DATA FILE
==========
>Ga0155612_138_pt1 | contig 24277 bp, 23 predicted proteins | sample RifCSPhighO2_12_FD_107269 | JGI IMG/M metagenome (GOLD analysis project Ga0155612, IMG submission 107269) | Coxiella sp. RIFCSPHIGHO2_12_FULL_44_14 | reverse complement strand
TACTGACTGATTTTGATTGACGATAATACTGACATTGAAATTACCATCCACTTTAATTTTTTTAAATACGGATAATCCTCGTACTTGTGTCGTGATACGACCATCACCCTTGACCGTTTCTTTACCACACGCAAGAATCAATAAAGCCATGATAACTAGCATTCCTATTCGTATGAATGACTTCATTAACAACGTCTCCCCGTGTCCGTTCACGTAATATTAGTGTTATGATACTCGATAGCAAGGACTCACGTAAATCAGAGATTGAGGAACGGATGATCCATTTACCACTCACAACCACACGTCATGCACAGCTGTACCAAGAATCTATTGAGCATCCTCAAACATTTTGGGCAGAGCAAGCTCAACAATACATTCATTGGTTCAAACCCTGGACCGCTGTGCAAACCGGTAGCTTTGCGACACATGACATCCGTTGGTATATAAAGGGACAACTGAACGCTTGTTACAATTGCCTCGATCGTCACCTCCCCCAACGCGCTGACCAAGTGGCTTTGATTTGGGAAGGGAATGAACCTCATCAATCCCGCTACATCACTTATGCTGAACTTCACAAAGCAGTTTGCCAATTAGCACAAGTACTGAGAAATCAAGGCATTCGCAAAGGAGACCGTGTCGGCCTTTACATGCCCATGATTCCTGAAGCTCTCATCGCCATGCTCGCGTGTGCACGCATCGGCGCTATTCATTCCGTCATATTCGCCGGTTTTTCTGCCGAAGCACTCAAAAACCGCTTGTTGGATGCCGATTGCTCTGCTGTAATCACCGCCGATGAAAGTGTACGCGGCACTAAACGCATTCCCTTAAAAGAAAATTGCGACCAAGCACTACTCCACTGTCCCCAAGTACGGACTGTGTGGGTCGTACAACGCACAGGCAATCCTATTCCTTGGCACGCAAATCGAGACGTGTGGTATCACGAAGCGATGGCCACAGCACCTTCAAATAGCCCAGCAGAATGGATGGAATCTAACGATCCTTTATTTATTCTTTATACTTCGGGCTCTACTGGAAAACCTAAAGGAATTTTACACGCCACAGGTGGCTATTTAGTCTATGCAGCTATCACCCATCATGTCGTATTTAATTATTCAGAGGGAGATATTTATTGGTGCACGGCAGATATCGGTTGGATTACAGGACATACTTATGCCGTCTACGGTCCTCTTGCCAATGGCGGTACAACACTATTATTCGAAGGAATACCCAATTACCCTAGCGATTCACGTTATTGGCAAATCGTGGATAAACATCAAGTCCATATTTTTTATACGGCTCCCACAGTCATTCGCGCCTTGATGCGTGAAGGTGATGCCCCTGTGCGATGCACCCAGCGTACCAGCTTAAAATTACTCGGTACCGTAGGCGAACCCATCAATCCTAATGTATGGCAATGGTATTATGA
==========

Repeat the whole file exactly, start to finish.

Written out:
>Ga0155612_138_pt1 | contig 24277 bp, 23 predicted proteins | sample RifCSPhighO2_12_FD_107269 | JGI IMG/M metagenome (GOLD analysis project Ga0155612, IMG submission 107269) | Coxiella sp. RIFCSPHIGHO2_12_FULL_44_14 | reverse complement strand
TACTGACTGATTTTGATTGACGATAATACTGACATTGAAATTACCATCCACTTTAATTTTTTTAAATACGGATAATCCTCGTACTTGTGTCGTGATACGACCATCACCCTTGACCGTTTCTTTACCACACGCAAGAATCAATAAAGCCATGATAACTAGCATTCCTATTCGTATGAATGACTTCATTAACAACGTCTCCCCGTGTCCGTTCACGTAATATTAGTGTTATGATACTCGATAGCAAGGACTCACGTAAATCAGAGATTGAGGAACGGATGATCCATTTACCACTCACAACCACACGTCATGCACAGCTGTACCAAGAATCTATTGAGCATCCTCAAACATTTTGGGCAGAGCAAGCTCAACAATACATTCATTGGTTCAAACCCTGGACCGCTGTGCAAACCGGTAGCTTTGCGACACATGACATCCGTTGGTATATAAAGGGACAACTGAACGCTTGTTACAATTGCCTCGATCGTCACCTCCCCCAACGCGCTGACCAAGTGGCTTTGATTTGGGAAGGGAATGAACCTCATCAATCCCGCTACATCACTTATGCTGAACTTCACAAAGCAGTTTGCCAATTAGCACAAGTACTGAGAAATCAAGGCATTCGCAAAGGAGACCGTGTCGGCCTTTACATGCCCATGATTCCTGAAGCTCTCATCGCCATGCTCGCGTGTGCACGCATCGGCGCTATTCATTCCGTCATATTCGCCGGTTTTTCTGCCGAAGCACTCAAAAACCGCTTGTTGGATGCCGATTGCTCTGCTGTAATCACCGCCGATGAAAGTGTACGCGGCACTAAACGCATTCCCTTAAAAGAAAATTGCGACCAAGCACTACTCCACTGTCCCCAAGTACGGACTGTGTGGGTCGTACAACGCACAGGCAATCCTATTCCTTGGCACGCAAATCGAGACGTGTGGTATCACGAAGCGATGGCCACAGCACCTTCAAATAGCCCAGCAGAATGGATGGAATCTAACGATCCTTTATTTATTCTTTATACTTCGGGCTCTACTGGAAAACCTAAAGGAATTTTACACGCCACAGGTGGCTATTTAGTCTATGCAGCTATCACCCATCATGTCGTATTTAATTATTCAGAGGGAGATATTTATTGGTGCACGGCAGATATCGGTTGGATTACAGGACATACTTATGCCGTCTACGGTCCTCTTGCCAATGGCGGTACAACACTATTATTCGAAGGAATACCCAATTACCCTAGCGATTCACGTTATTGGCAAATCGTGGATAAACATCAAGTCCATATTTTTTATACGGCTCCCACAGTCATTCGCGCCTTGATGCGTGAAGGTGATGCCCCTGTGCGATGCACCCAGCGTACCAGCTTAAAATTACTCGGTACCGTAGGCGAACCCATCAATCCTAATGTATGGCAATGGTATTATGA